Appeal from Montgomery Circuit Court (CV-14-900556)
ON APPLICATION FOR REHEARING
THOMPSON, Presiding Judge
The opinion of May 29, 2015, is withdrawn, and the following is substituted therefor.
Fernando Ruiz appeals from a summary judgment of the Montgomery Circuit Court ("the trial court") entered in favor of the City of Montgomery ("the City") . The facts of this case are undisputed; however, the parties dispute the proper application of Alabama law to those facts. Because the procedural time line of the case is crucial to the parties' arguments, we briefly set forth the pertinent facts in conjunction with the procedural time line of the case.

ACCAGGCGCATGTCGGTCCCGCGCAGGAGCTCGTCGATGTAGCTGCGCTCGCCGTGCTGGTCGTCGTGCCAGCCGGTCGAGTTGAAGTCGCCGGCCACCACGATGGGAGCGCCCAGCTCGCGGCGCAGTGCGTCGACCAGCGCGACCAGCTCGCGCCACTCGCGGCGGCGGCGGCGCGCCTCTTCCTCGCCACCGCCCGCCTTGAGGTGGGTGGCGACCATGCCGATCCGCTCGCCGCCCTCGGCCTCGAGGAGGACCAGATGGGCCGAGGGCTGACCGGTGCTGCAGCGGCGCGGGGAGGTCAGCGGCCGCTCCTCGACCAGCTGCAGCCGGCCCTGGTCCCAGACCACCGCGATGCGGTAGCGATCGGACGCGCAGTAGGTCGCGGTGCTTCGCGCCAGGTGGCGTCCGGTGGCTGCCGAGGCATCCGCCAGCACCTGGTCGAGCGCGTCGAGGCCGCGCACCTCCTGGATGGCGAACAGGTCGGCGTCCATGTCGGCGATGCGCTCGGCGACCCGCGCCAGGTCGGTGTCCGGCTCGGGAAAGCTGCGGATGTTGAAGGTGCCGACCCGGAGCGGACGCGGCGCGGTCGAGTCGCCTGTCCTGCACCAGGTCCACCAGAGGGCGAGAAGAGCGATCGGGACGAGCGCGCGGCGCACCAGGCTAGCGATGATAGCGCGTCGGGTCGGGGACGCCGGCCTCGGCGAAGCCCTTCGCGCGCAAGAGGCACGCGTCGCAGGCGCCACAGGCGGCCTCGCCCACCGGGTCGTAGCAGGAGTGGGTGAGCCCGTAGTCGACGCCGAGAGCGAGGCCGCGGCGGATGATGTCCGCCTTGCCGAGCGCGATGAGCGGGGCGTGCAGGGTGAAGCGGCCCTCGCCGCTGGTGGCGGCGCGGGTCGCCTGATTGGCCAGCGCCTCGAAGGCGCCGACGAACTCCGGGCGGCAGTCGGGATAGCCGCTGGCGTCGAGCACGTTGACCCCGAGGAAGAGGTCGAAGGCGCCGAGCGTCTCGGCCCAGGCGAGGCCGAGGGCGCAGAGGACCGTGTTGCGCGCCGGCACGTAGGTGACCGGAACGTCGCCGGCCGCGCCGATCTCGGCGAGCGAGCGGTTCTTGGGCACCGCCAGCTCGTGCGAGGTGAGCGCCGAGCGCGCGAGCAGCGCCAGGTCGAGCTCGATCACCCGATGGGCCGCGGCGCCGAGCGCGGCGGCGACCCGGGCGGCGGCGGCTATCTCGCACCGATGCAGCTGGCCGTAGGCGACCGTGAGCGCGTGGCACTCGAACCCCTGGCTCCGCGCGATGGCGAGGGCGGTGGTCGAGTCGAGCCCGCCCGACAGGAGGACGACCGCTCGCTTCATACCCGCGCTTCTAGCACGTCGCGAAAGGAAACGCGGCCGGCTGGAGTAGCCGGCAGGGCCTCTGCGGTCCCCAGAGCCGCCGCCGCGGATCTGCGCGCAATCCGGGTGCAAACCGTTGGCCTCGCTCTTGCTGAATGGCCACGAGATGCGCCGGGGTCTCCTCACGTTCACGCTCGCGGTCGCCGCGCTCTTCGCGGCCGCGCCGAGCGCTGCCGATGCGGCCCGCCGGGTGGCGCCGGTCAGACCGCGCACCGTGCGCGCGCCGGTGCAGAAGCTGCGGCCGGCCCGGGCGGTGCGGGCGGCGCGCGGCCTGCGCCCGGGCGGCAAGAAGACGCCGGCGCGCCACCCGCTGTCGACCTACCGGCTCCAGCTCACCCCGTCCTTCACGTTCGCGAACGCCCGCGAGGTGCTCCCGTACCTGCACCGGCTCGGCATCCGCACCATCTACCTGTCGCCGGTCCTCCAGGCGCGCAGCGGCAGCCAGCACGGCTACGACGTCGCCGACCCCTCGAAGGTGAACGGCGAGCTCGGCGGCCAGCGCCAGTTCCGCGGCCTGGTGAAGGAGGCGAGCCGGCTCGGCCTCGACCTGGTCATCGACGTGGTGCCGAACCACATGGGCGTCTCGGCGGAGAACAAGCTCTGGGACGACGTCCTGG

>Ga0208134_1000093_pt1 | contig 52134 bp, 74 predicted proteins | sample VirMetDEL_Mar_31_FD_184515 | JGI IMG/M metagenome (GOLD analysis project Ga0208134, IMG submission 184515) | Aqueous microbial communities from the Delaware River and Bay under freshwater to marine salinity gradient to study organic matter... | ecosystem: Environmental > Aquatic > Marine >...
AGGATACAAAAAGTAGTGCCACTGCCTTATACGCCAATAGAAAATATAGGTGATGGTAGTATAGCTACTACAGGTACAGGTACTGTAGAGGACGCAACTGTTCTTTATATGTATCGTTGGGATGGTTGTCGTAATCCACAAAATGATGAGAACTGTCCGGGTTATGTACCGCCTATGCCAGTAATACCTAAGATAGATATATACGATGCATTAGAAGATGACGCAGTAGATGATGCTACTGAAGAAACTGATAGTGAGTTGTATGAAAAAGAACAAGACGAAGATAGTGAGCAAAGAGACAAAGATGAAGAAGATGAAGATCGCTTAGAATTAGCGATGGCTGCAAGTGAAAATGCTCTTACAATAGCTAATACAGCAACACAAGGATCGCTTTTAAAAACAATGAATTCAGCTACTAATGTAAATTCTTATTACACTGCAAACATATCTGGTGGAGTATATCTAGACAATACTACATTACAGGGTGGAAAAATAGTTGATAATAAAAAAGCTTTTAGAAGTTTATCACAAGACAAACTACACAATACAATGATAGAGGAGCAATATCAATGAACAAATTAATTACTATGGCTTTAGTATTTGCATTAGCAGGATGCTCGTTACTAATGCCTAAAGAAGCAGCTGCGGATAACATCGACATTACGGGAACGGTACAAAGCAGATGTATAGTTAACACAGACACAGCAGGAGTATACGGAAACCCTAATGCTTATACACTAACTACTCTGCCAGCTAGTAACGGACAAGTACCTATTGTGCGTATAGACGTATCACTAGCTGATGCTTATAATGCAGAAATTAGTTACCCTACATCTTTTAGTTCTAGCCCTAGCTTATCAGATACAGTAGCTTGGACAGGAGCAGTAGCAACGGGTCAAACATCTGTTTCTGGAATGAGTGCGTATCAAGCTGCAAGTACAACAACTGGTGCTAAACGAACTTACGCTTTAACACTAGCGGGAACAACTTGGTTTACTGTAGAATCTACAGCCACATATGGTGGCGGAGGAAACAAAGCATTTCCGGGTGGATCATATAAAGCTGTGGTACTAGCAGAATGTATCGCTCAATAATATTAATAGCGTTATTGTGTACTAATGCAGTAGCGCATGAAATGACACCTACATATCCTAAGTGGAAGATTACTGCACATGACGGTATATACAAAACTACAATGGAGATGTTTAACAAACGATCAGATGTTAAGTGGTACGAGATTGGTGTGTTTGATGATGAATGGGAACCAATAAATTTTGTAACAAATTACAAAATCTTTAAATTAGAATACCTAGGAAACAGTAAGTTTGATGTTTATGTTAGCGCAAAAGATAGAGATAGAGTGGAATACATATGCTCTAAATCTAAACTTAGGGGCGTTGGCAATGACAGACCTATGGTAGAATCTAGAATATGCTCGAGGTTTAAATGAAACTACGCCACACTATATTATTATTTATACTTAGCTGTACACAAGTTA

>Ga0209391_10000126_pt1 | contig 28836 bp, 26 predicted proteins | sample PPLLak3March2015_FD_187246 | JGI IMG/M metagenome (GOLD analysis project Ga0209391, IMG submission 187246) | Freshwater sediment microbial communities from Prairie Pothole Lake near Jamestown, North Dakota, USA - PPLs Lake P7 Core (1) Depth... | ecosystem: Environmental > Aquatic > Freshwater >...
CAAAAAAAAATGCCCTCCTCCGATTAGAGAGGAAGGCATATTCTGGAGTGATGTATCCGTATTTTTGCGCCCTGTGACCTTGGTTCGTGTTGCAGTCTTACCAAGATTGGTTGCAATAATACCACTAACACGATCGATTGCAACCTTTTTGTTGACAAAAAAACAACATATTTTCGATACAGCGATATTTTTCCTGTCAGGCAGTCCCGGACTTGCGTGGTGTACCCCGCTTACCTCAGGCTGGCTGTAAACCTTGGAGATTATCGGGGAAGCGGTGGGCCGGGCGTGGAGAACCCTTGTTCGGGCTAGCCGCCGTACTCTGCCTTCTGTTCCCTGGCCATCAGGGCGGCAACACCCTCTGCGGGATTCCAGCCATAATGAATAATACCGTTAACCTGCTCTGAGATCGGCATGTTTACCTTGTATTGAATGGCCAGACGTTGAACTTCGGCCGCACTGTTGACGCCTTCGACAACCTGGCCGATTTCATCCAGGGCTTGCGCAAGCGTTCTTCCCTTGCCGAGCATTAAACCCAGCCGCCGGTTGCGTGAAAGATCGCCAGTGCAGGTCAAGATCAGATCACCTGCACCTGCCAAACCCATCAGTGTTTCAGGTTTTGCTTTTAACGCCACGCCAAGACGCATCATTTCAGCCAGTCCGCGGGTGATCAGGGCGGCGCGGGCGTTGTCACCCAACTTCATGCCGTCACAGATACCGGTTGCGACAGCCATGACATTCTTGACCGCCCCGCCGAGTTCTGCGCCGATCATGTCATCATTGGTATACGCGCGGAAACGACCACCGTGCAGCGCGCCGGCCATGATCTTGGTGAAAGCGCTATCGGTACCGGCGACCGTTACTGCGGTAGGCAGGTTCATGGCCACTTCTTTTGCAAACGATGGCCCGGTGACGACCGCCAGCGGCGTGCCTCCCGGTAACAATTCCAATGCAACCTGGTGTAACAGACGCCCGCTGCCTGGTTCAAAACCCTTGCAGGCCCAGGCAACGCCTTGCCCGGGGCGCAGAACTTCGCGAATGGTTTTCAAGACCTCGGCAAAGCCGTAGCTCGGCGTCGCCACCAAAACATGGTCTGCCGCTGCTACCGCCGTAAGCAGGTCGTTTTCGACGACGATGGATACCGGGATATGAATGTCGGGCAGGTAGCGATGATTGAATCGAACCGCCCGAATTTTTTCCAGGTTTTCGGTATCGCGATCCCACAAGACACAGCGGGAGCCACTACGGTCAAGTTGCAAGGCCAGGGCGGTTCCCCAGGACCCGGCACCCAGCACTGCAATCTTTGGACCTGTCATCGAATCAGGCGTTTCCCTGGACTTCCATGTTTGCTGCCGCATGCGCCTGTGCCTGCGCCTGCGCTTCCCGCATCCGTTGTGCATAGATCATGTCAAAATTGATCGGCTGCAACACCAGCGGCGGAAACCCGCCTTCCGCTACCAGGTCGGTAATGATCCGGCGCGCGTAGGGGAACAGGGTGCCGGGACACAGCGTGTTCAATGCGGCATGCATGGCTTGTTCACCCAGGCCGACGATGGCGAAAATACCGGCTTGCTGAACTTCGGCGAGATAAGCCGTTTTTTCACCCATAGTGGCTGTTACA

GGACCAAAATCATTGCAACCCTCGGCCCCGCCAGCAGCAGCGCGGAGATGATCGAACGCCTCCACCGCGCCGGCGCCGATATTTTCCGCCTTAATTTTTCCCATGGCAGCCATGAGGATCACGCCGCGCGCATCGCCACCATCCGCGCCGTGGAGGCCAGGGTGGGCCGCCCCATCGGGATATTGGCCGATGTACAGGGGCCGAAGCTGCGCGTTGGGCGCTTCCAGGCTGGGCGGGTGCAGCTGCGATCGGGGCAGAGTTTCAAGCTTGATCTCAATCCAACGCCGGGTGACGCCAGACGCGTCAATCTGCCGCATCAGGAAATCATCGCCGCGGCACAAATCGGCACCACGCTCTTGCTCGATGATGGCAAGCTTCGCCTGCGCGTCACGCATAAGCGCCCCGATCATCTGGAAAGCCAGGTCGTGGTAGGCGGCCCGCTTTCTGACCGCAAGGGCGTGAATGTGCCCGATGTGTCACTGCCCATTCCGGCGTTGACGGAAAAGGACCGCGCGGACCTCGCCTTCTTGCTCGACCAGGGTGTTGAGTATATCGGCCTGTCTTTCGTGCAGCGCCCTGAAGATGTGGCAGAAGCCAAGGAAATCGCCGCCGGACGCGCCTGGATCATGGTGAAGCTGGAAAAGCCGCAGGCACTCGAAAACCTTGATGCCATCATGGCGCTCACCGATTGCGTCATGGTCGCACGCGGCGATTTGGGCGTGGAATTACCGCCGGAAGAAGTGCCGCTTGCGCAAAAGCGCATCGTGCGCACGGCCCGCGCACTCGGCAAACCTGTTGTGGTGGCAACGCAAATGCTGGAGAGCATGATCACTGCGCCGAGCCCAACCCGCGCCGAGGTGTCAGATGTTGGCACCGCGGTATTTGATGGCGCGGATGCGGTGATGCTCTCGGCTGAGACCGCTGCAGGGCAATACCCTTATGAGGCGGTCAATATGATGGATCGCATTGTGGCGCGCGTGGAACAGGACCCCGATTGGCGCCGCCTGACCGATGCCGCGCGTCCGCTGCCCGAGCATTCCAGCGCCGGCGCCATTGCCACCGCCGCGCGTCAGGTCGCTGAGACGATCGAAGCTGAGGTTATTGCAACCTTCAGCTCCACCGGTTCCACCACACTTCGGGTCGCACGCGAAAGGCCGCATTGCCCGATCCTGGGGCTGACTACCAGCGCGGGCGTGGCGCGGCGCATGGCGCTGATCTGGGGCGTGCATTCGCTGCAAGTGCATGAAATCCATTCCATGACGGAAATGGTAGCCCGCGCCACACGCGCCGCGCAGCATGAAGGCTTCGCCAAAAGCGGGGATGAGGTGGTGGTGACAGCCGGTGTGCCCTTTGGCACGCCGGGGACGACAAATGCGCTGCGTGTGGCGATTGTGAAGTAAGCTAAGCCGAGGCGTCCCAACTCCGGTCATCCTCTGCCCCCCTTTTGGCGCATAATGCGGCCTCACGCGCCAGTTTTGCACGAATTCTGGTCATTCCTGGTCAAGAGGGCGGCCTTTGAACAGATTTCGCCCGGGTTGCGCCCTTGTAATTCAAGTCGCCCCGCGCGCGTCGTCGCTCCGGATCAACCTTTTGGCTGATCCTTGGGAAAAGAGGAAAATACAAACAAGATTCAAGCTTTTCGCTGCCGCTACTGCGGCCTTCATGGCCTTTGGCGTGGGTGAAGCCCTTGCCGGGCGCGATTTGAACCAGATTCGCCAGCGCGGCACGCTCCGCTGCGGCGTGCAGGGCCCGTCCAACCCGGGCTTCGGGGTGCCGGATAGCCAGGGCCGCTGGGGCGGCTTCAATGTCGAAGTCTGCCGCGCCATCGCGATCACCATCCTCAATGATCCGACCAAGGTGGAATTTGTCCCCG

On March 13, 2014, Montgomery Police Department ("MPD") officers seized $382, 289 in United States currency ("the currency") from Ruiz's vehicle pursuant to a traffic stop and the subsequent arrest of Ruiz. MPD officers used the currency to purchase a cashier's check and delivered the check into the custody of United States marshals on March 20, 2014. On or around April 15, 2014, the United States Drug Enforcement Administration ("DEA") commenced administrative federal forfeiture proceedings against the currency. Ruiz received notice of the federal forfeiture proceedings and instructions for contesting the proceedings. Those instructions indicated that Ruiz could petition the DEA for return of the currency or could contest the seizure and forfeiture of the currency in federal court, specifically the United States District Court for the Middle District of Alabama.